xDB: Tracking the Untrackable – Part 2

In part 1 I showed you how you can make untrackable MVC and Web API endpoints trackable. Let’s see what we now can do with it.

Attribution

A little bit of xDB glossary first. A visit is an interaction. A hit is a page. If we just start tracking our MVC and Web API routes and do nothing else then every AJAX request will be recorded as a page. Sitecore won’t have the item details, of course, but it will record the URL:

mongo pages

I would much rather my AJAX requests were tracked as page events on the previous page. Or rather the current page that the user is still on. The technique I am about to show you is nothing new. I found mentions of it as early as 2011 (the OMS days) here and later here. The recipe is simple:

// #1. Start tracking (if needed)
Tracker.StartTracking();

// #2. Attribute page event(s) to the previous page
Tracker.Current.Interaction.PreviousPage.Register(new PageEventData("name"));

// #3. Cancel current page tracking
Tracker.Current.CurrentPage.Cancel();

Attribute Tracking

We have attribute routing. Let’s do attribute tracking. Here’s how I would like my MVC and Web API actions to look like:

[Route("product/search", Name=RouteNames.Product.Search)]
[MvcPageEvent("Product Search")]
public JsonResult FindByQuery(string q, int limit)
{
    // ...
}
[HttpPost]
[ActionName("GetAll")]
[WebApiPageEvent("Products")]
public TableResult<ProductDto> GetAll([FromBody] TableSettings settings)
{
    // ...
}

It’s not enough to record that a user touched an AJAX endpoint. I would also like to record what exactly they did. In other words, I would like my page events to record all action arguments. The MvcPageEvent and WebApiPageEvent are both action filters – one for MVC and one for Web API. We are not on ASP.NET 5 yet but we can definitely do two simple wrappers over a common implementation:

public class MvcPageEventAttribute: System.Web.Mvc.ActionFilterAttribute
{
    private readonly PageEventAttribute _attribute;

    public MvcPageEventAttribute(string name)
    {
        _attribute = new PageEventAttribute(name);
    }
  
    public override void OnActionExecuting(ActionExecutingContext filterContext)
    {
        _attribute.RecordPageEvent(filterContext.ActionParameter);
    }
}
public class WebApiPageEventAttribute: System.Web.Http.Filters.ActionFilterAttribute
{
    private readonly PageEventAttribute _attribute;

    public WebApiPageEventAttribute(string name)
    {
        _attribute = new PageEventAttribute(name);
    }

    public override void OnActionExecuting(HttpActionContext actionContext)
    {
        _attribute.RecordPageEvent(actionContext.ActionArguments);
    }
}

And here’s the implementation of the PageEventAttribtue. Please note that the code was simplified for the blog post and stripped out of logging and error handling logic:

public class PageEventAttribute
{
    public string Event { get; private set; }

    public PageEventAttribute(string name)
    {
        Event = name;
    }

    public virtual void RecordPageEvent(IDictionary<string, object> data)
    {
        try
        {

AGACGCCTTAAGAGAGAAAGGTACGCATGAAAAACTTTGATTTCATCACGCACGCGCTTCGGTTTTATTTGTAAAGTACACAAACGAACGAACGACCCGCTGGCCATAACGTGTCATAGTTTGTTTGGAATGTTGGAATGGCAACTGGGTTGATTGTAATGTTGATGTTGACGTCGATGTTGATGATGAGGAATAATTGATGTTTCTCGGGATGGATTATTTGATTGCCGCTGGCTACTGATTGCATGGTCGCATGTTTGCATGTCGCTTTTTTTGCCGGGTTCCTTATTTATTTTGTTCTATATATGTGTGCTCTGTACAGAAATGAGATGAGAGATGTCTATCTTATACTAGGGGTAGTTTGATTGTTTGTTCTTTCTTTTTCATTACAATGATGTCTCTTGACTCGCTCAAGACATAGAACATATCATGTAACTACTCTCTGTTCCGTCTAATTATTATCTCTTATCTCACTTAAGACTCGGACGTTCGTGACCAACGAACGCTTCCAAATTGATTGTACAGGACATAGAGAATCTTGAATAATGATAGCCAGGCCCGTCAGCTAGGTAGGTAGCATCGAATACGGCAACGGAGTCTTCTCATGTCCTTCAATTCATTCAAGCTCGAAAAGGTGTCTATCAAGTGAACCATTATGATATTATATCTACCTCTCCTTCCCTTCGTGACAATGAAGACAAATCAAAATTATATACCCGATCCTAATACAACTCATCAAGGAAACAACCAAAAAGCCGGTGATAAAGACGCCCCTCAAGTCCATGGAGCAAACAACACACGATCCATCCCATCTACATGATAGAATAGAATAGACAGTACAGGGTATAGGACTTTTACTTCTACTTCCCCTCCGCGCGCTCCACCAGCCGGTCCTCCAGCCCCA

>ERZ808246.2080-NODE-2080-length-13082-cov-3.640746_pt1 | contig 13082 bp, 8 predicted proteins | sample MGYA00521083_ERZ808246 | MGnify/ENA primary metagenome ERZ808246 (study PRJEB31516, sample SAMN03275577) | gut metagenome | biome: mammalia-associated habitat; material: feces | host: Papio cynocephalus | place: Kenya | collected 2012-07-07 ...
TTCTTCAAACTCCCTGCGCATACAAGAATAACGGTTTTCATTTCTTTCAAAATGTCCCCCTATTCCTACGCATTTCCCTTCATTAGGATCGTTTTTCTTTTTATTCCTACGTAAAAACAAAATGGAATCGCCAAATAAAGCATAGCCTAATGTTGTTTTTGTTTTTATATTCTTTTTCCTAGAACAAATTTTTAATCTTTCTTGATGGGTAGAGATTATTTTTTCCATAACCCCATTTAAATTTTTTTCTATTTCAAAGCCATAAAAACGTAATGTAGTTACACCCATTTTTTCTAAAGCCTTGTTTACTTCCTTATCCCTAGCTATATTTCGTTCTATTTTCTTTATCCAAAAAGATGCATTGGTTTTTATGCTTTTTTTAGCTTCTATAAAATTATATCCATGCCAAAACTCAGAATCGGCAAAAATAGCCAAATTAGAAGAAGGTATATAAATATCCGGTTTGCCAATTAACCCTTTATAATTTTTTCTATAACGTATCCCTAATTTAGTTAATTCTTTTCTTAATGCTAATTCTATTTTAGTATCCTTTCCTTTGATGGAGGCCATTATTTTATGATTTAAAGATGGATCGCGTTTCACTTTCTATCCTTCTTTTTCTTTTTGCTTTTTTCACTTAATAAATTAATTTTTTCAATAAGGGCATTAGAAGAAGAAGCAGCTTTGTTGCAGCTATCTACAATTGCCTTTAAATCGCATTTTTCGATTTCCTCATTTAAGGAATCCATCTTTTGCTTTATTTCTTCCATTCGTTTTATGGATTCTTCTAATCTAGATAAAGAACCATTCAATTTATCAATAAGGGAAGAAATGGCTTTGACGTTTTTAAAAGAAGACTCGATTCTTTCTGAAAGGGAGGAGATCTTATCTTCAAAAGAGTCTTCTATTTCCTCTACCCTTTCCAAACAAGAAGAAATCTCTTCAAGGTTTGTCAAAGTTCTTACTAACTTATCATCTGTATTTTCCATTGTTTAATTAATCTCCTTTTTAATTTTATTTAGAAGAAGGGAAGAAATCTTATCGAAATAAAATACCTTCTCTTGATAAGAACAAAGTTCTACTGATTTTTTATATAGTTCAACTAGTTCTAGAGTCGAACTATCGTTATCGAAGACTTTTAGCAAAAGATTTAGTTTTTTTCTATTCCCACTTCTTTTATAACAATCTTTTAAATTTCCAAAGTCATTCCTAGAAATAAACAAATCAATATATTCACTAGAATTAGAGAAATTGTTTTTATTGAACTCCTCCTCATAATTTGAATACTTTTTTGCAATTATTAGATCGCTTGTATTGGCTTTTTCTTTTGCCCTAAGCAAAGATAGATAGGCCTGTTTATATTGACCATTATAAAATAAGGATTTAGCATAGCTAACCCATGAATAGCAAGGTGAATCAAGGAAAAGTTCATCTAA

if (!Tracker.IsActive)
            {
                Tracker.StartTracking();
            }

            var pageEvent = new Sitecore.Analytics.Data.PageEventData(Event)
            {
                DataKey = Event,
                Data = JsonConvert.SerializeObject(data)
            });

            Tracker.Current.Interaction.PreviousPage.Register(pageEvent);
        }
        finally
        {
            Tracker.Current.CurrentPage.Cancel();
        }
    }
}

Page Events

I like Sitecore. I like xDB. I like MVC. I like Web API. Page Events… let’s see.

First, you need to create items for each page event. Your Mongo might be schema-less but your Sitecore is not. You will probably like to refer to your page events by their names (like I did) even though you can pass in a GUID. You can segregate them into subfolders but Sitecore still reads them all recursively as one big list. This is very prone to name collisions in a multi-tenant setup so you will probably want to prefix your events with something special. I wish we could namespace page events per site in a more cleaner way. Or even record arbitrary page events.

Next, Page Events are stringly typed. I borrowed the term from this RubyConf talk. You will probably use Data or Text to store the details of what happened. These were strings back in OMS days. They are still strings in the modern xDB world. Why am I not happy? Well, we have Mongo now and an embedded document would be a lot better than this:

stringly typed

Page events have backing items so they need to be published. And first they need to be deployed – approved in the analytics workflow. An attempt to register a page event that is not there will result … in a page event about page event not found. Sitecore records certain things as page events – long running requests and exceptions, for example – and will happily record a page event about a page event.

The Good Parts

On the bright side, though, we can change a lot of what xDB records. We already attributed an event to a previous page. We can also:

  • Change the item details of the Page record which will help your analytics dashboard – no more [unknown page] for those dynamic pages
  • Change the URL path. I, for example, like those /product/{id} routes recorded under the same /product/details URL with a page event attached to it that has the {id}.

It’s as simple as:

var page = Tracker.Current.CurrentPage;

page.SetItemProperties(...);
page.SetUrl(...);
page.Register(...);
Pavel Veller

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